Law Enforcement Stops Target By Disabling His Career Using His GPS System

( The bodybuilder who was arrested in late December for shooting his parents inside their Long Island mansion was arraigned in Nassau County court on Monday for the charges of attempted murder, assault, and gun possession.

Dino Tomassetti, 29, broke down into tears during the proceedings while his parents looked on.

He pleaded not guilty to the charges.

According to police, on Christmas day, Tomassetti allegedly got into an argument with his parents, Rocco and Vincenza Tomassetti, who refused to let him take his 2-year-old son with him when he left their home. He is accused of shooting both his parents, then pistol-whipping his father after he ran out of bullets.

His son’s mother, Klarisa Perez, and the child both witnessed the attack.

Rocco Tomassetti was shot in the back and wrist, and Vincenza Tomasetti was shot in the head.

Tomassetti then fled the scene in a 2017 white Cadillac Escalade. State police tracked the vehicle using its OnStar GPS system. Troopers were able to slow the vehicle down remotely until it came to a full stop on Route 17.

Police then ordered Tomassetti out of the car and had him kneel on the ground with his hands behind his head while officers with weapons drawn checked the vehicle to confirm he had no accomplices.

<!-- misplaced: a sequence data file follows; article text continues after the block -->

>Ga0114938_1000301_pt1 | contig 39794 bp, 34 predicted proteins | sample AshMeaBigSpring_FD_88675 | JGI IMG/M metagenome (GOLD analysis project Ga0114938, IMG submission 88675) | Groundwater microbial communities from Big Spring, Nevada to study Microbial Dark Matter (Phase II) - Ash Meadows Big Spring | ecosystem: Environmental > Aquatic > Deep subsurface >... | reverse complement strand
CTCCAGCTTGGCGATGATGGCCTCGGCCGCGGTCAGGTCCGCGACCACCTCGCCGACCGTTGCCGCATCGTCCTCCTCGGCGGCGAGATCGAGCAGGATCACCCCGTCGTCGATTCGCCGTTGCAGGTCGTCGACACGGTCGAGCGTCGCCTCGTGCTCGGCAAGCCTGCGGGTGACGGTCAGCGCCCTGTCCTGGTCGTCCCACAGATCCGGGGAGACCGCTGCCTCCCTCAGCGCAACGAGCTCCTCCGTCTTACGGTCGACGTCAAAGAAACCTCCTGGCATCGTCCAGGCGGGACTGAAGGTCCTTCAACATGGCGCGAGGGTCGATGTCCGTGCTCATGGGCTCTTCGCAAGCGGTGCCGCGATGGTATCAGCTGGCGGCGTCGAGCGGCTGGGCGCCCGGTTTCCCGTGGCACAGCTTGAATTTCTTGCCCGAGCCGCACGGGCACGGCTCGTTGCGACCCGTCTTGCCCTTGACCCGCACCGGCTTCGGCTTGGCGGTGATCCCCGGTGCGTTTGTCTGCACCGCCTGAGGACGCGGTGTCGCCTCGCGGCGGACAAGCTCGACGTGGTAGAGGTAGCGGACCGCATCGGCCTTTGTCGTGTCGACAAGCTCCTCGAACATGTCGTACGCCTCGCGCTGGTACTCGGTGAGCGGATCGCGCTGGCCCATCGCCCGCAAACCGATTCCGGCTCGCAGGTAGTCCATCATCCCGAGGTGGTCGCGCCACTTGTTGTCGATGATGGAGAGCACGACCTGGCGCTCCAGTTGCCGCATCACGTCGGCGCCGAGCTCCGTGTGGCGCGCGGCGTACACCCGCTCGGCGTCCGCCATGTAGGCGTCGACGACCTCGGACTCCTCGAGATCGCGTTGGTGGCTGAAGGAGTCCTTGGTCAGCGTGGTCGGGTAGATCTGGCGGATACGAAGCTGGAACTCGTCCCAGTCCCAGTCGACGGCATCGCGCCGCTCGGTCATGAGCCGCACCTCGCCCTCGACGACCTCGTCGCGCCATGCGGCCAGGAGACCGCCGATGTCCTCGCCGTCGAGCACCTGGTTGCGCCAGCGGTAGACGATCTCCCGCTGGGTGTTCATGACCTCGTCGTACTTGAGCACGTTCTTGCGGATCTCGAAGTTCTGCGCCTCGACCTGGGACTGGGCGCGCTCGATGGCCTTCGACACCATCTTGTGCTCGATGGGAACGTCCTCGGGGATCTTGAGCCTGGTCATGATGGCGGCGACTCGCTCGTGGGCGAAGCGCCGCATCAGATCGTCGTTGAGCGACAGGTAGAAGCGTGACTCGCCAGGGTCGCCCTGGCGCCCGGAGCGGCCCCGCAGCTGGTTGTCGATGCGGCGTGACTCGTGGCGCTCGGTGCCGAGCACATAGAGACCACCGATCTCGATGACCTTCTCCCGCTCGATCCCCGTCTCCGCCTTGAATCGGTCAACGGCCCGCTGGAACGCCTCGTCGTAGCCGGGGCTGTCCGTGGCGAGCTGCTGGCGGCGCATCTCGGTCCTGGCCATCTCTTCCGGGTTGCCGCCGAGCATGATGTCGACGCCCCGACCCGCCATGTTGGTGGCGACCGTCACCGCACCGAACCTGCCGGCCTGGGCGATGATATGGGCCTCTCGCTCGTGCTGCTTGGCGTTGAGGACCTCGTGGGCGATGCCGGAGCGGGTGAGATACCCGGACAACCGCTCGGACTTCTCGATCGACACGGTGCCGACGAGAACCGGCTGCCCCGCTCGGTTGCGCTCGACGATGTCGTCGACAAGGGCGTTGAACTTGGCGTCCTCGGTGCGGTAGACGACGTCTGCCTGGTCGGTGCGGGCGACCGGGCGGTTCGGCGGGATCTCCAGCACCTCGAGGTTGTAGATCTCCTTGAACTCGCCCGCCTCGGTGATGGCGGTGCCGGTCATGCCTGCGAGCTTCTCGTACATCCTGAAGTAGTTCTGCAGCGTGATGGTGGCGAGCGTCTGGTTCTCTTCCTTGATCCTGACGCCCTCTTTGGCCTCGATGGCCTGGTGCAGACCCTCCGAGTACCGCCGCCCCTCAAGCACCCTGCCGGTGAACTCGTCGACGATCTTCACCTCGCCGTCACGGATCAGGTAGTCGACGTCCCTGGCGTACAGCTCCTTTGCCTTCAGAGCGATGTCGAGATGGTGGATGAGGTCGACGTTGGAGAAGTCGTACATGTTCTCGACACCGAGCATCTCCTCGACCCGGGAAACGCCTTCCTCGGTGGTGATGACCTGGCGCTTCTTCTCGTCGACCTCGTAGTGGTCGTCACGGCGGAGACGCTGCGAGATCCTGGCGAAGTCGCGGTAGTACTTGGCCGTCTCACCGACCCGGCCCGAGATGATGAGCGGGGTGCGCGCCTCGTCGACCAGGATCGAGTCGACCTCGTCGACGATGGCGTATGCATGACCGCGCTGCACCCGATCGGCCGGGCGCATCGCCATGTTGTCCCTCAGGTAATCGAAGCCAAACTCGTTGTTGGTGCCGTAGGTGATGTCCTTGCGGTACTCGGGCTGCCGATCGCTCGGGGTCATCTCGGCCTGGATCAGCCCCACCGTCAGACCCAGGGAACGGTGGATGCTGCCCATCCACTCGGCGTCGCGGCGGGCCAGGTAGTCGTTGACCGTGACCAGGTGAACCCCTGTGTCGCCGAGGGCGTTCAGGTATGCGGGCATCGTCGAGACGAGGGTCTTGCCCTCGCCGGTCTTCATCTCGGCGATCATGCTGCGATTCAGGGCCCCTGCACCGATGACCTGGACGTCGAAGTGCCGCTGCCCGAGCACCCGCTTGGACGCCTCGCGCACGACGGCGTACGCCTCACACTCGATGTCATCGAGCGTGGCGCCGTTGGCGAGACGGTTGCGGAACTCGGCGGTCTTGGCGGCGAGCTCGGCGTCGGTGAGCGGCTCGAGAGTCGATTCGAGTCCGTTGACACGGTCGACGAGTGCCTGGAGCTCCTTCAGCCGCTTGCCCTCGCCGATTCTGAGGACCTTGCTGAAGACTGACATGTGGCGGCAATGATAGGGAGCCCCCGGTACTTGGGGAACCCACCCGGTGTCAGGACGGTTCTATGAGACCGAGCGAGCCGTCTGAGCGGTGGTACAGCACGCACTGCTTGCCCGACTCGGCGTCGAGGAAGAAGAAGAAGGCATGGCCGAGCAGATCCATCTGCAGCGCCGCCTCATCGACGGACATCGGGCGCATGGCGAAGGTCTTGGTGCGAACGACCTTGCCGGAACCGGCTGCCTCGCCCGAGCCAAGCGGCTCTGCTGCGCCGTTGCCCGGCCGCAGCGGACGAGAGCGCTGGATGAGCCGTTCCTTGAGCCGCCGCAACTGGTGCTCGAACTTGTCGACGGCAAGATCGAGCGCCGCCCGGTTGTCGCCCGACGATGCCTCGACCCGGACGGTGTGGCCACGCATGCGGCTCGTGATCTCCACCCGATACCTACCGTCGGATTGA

Both of his parents survived their injuries. They were treated at a local hospital and later released.

In a statement after Tomassetti’s arraignment, Nassau County District Attorney Anne Donnelly said his parents are “lucky to be alive today.”

Defense lawyer William Petrillo told reporters Tomassetti’s parents were “100 percent behind” their son. He noted Tomassetti’s tears during his arraignment and said it was a “highly emotional day” for both his client and his parents.

Petrillo would not say if Tomassetti’s parents are paying for his defense.

Dino Tomassetti has been held without bail. He faces a total of nine counts over the Christmas day incident, including endangering the welfare of a child and first- and second-degree assault.